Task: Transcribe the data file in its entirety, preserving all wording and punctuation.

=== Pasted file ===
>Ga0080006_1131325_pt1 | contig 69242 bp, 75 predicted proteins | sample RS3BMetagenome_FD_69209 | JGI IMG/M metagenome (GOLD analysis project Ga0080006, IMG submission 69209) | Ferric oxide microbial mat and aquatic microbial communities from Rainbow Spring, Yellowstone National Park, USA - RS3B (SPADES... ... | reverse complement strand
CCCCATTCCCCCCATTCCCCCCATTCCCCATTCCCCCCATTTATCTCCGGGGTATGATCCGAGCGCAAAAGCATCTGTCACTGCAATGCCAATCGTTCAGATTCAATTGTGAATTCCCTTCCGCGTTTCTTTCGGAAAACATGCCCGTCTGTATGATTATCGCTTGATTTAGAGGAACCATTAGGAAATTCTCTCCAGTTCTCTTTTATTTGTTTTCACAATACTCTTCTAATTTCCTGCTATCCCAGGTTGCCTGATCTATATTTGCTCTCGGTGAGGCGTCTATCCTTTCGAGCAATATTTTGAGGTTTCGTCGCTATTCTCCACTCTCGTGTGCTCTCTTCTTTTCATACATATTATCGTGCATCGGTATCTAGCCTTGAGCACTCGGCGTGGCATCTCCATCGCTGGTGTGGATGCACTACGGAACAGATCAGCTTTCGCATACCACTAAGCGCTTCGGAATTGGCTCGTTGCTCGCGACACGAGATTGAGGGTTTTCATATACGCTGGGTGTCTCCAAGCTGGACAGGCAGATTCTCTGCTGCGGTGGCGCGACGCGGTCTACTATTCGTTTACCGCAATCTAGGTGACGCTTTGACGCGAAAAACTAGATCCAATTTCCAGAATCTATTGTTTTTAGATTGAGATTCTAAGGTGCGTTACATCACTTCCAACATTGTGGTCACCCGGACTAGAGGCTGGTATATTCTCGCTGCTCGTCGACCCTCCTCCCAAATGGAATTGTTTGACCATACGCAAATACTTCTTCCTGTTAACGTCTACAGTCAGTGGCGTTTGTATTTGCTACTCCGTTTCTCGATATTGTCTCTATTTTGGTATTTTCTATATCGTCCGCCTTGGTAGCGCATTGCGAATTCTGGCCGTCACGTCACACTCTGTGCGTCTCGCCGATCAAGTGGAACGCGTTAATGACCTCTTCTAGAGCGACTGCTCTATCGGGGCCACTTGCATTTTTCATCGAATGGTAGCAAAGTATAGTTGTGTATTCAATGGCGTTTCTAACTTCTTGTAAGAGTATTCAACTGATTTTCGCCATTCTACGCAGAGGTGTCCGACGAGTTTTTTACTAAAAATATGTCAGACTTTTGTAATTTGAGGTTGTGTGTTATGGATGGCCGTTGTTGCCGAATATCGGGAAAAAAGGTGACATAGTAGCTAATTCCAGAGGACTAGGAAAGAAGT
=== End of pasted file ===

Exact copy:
>Ga0080006_1131325_pt1 | contig 69242 bp, 75 predicted proteins | sample RS3BMetagenome_FD_69209 | JGI IMG/M metagenome (GOLD analysis project Ga0080006, IMG submission 69209) | Ferric oxide microbial mat and aquatic microbial communities from Rainbow Spring, Yellowstone National Park, USA - RS3B (SPADES... ... | reverse complement strand
CCCCATTCCCCCCATTCCCCCCATTCCCCATTCCCCCCATTTATCTCCGGGGTATGATCCGAGCGCAAAAGCATCTGTCACTGCAATGCCAATCGTTCAGATTCAATTGTGAATTCCCTTCCGCGTTTCTTTCGGAAAACATGCCCGTCTGTATGATTATCGCTTGATTTAGAGGAACCATTAGGAAATTCTCTCCAGTTCTCTTTTATTTGTTTTCACAATACTCTTCTAATTTCCTGCTATCCCAGGTTGCCTGATCTATATTTGCTCTCGGTGAGGCGTCTATCCTTTCGAGCAATATTTTGAGGTTTCGTCGCTATTCTCCACTCTCGTGTGCTCTCTTCTTTTCATACATATTATCGTGCATCGGTATCTAGCCTTGAGCACTCGGCGTGGCATCTCCATCGCTGGTGTGGATGCACTACGGAACAGATCAGCTTTCGCATACCACTAAGCGCTTCGGAATTGGCTCGTTGCTCGCGACACGAGATTGAGGGTTTTCATATACGCTGGGTGTCTCCAAGCTGGACAGGCAGATTCTCTGCTGCGGTGGCGCGACGCGGTCTACTATTCGTTTACCGCAATCTAGGTGACGCTTTGACGCGAAAAACTAGATCCAATTTCCAGAATCTATTGTTTTTAGATTGAGATTCTAAGGTGCGTTACATCACTTCCAACATTGTGGTCACCCGGACTAGAGGCTGGTATATTCTCGCTGCTCGTCGACCCTCCTCCCAAATGGAATTGTTTGACCATACGCAAATACTTCTTCCTGTTAACGTCTACAGTCAGTGGCGTTTGTATTTGCTACTCCGTTTCTCGATATTGTCTCTATTTTGGTATTTTCTATATCGTCCGCCTTGGTAGCGCATTGCGAATTCTGGCCGTCACGTCACACTCTGTGCGTCTCGCCGATCAAGTGGAACGCGTTAATGACCTCTTCTAGAGCGACTGCTCTATCGGGGCCACTTGCATTTTTCATCGAATGGTAGCAAAGTATAGTTGTGTATTCAATGGCGTTTCTAACTTCTTGTAAGAGTATTCAACTGATTTTCGCCATTCTACGCAGAGGTGTCCGACGAGTTTTTTACTAAAAATATGTCAGACTTTTGTAATTTGAGGTTGTGTGTTATGGATGGCCGTTGTTGCCGAATATCGGGAAAAAAGGTGACATAGTAGCTAATTCCAGAGGACTAGGAAAGAAGT